The Sava (Сава) is a river in Central and Southeastern Europe, a right tributary of the Danube.
Söğüt is a town and district in Bilecik Province, Turkey.
Schools of Islamic theology are various Islamic schools and branches in different schools of thought regarding aqidah (creed).
A scribe is a person who serves as a professional copyist, especially one who made copies of manuscripts before the invention of automatic printing.
The Second Constitutional Era (ايکنجى مشروطيت دورى; İkinci Meşrûtiyyet Devri) of the Ottoman Empire established shortly after the 1908 Young Turk Revolution which forced Sultan Abdul Hamid II to restore the constitutional monarchy by the revival of the Ottoman Parliament, the General Assembly of the Ottoman Empire and the restoration of the constitution of 1876.
The French Second Empire (Second Empire) was the Imperial Bonapartist regime of Napoleon III from 1852 to 1870, between the Second Republic and the Third Republic, in France.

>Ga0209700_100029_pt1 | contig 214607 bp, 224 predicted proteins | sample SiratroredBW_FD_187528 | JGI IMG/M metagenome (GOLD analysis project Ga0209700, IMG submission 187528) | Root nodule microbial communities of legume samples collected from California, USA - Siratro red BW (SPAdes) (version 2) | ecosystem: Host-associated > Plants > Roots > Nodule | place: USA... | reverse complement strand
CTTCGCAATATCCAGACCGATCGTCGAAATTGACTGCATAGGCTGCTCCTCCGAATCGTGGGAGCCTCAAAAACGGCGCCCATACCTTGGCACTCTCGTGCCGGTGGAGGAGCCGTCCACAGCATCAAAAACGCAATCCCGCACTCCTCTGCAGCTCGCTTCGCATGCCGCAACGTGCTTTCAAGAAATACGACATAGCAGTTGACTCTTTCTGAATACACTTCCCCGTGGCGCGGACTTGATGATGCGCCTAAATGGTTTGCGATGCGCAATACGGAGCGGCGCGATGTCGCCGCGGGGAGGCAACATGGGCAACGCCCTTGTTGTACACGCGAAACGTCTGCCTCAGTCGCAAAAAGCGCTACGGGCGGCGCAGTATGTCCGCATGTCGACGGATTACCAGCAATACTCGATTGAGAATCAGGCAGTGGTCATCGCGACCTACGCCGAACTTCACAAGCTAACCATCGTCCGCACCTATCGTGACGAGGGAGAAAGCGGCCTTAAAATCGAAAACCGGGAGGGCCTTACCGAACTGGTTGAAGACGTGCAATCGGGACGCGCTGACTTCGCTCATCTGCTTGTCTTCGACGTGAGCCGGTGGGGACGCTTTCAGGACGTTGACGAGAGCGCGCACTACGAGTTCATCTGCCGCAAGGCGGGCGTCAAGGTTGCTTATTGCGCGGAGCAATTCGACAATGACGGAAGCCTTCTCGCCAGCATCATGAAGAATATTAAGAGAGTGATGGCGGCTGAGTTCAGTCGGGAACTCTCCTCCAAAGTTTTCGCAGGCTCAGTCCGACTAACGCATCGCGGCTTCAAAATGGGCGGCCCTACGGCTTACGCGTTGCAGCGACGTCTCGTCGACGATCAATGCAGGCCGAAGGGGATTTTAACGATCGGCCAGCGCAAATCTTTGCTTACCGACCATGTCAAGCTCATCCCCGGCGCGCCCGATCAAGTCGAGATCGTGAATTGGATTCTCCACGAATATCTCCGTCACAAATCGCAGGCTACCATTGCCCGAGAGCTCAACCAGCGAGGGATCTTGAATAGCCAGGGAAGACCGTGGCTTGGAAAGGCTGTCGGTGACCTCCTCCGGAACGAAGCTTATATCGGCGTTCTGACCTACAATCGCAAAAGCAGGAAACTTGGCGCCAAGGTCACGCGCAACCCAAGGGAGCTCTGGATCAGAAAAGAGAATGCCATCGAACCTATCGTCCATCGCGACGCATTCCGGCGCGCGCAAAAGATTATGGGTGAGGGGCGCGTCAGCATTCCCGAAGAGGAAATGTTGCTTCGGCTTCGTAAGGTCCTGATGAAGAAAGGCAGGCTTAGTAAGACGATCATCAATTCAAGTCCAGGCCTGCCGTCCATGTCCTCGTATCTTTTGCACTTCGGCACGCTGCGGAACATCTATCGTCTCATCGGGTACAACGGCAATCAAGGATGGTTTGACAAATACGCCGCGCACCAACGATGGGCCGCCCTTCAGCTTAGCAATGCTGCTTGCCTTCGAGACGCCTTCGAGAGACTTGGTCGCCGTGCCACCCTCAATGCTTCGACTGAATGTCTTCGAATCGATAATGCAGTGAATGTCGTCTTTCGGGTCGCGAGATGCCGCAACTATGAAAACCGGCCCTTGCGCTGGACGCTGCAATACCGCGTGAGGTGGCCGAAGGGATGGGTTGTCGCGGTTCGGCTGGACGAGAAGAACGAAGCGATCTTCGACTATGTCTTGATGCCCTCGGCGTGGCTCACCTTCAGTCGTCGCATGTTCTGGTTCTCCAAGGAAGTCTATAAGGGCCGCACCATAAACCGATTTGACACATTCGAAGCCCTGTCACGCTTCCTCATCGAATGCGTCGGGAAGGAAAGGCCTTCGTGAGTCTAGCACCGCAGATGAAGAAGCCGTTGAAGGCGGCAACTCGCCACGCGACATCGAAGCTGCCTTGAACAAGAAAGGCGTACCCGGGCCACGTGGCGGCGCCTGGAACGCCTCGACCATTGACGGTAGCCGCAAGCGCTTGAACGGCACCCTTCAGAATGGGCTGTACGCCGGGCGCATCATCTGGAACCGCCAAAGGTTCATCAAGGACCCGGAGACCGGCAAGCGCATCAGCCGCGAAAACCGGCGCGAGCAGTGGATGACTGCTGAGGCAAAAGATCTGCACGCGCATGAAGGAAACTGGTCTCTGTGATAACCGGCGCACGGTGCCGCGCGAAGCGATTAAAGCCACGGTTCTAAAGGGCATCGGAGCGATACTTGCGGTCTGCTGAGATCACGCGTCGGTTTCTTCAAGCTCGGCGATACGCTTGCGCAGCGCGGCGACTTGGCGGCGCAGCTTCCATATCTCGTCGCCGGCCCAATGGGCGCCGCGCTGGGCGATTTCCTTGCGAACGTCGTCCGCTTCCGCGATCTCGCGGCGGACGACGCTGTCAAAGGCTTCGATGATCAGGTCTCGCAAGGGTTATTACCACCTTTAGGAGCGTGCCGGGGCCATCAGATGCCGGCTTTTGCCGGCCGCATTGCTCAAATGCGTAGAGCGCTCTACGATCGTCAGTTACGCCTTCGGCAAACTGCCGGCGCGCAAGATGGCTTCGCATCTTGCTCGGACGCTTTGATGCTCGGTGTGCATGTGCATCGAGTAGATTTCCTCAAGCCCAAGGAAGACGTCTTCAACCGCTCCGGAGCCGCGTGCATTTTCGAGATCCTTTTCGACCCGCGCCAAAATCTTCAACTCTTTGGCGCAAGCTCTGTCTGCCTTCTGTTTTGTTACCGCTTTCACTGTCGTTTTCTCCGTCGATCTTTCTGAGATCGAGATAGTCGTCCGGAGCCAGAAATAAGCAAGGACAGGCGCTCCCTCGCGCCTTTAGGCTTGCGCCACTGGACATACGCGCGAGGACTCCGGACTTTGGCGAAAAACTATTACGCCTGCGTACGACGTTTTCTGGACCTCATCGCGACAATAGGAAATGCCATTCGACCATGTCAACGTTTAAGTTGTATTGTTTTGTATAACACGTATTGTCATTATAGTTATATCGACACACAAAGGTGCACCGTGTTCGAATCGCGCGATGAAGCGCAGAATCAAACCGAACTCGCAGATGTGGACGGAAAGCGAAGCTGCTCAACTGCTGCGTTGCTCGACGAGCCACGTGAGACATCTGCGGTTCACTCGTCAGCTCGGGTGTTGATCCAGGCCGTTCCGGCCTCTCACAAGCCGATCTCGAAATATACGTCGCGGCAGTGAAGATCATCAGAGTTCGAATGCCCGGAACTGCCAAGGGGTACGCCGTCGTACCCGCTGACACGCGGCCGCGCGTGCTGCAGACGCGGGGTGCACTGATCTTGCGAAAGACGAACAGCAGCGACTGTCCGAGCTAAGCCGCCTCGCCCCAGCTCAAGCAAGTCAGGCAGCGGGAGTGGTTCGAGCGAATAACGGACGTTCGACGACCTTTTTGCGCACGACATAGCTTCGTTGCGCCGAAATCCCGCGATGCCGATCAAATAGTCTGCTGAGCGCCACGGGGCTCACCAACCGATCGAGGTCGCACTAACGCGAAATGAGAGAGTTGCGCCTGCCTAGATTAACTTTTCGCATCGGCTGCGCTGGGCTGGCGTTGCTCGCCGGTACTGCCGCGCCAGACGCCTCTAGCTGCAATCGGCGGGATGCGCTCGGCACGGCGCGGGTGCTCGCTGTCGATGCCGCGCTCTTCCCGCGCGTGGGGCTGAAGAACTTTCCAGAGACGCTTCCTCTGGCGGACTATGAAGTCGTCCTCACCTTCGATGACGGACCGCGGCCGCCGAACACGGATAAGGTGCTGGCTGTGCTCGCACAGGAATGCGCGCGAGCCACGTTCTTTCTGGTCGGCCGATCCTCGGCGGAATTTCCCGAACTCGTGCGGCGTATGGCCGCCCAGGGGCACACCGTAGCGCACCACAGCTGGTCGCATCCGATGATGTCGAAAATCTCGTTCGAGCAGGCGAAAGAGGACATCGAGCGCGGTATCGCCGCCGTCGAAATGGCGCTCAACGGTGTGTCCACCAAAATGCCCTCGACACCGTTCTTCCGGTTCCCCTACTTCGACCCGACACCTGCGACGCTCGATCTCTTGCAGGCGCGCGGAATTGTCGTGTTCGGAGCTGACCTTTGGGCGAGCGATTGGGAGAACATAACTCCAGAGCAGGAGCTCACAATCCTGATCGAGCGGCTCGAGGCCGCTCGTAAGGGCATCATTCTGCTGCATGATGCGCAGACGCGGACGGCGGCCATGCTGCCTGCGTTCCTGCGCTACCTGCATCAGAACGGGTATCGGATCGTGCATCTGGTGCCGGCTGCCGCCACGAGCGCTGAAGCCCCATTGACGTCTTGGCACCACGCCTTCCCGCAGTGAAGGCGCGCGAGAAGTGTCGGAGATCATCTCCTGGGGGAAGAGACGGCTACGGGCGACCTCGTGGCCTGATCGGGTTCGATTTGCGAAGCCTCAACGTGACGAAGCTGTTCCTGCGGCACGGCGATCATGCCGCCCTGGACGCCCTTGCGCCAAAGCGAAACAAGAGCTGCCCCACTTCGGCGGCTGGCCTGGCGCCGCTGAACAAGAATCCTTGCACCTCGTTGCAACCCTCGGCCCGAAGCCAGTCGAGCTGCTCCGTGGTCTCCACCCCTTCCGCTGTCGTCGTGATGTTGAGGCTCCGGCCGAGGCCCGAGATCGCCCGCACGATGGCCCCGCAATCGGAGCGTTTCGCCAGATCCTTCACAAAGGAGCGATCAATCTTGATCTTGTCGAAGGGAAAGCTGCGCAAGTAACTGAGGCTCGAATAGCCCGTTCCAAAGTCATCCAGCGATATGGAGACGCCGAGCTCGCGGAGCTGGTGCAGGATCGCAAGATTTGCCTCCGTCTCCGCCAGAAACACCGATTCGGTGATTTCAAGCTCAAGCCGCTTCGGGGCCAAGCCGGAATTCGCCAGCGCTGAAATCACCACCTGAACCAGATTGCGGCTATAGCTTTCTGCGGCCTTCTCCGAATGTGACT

The Sekban were mercenaries of peasant background in the Ottoman Empire.
Selim I (Ottoman Turkish: سليم اول, Modern Turkish: Birinci Selim; 1470/1 – September 1520), known as Selim the Grim or Selim the Resolute (Yavuz Sultan Selim), was the Sultan of the Ottoman Empire from 1512 to 1520.
Selim III (Ottoman Turkish: سليم ثالث Selīm-i sālis) (24 December 1761 – 28 July 1808) was the reform-minded Sultan of the Ottoman Empire from 1789 to 1807.
The Seljuk Empire (also spelled Seljuq) (آل سلجوق) was a medieval Turko-Persian Sunni Muslim empire, originating from the Qiniq branch of Oghuz Turks.
The Senate of the Ottoman Empire (Heyet-i Âyân,مجلس أعيان. or Meclis-i Âyân; Ayan Meclisi; lit. "Assembly of Notables") was the upper house of the parliament of the Ottoman Empire, the General Assembly.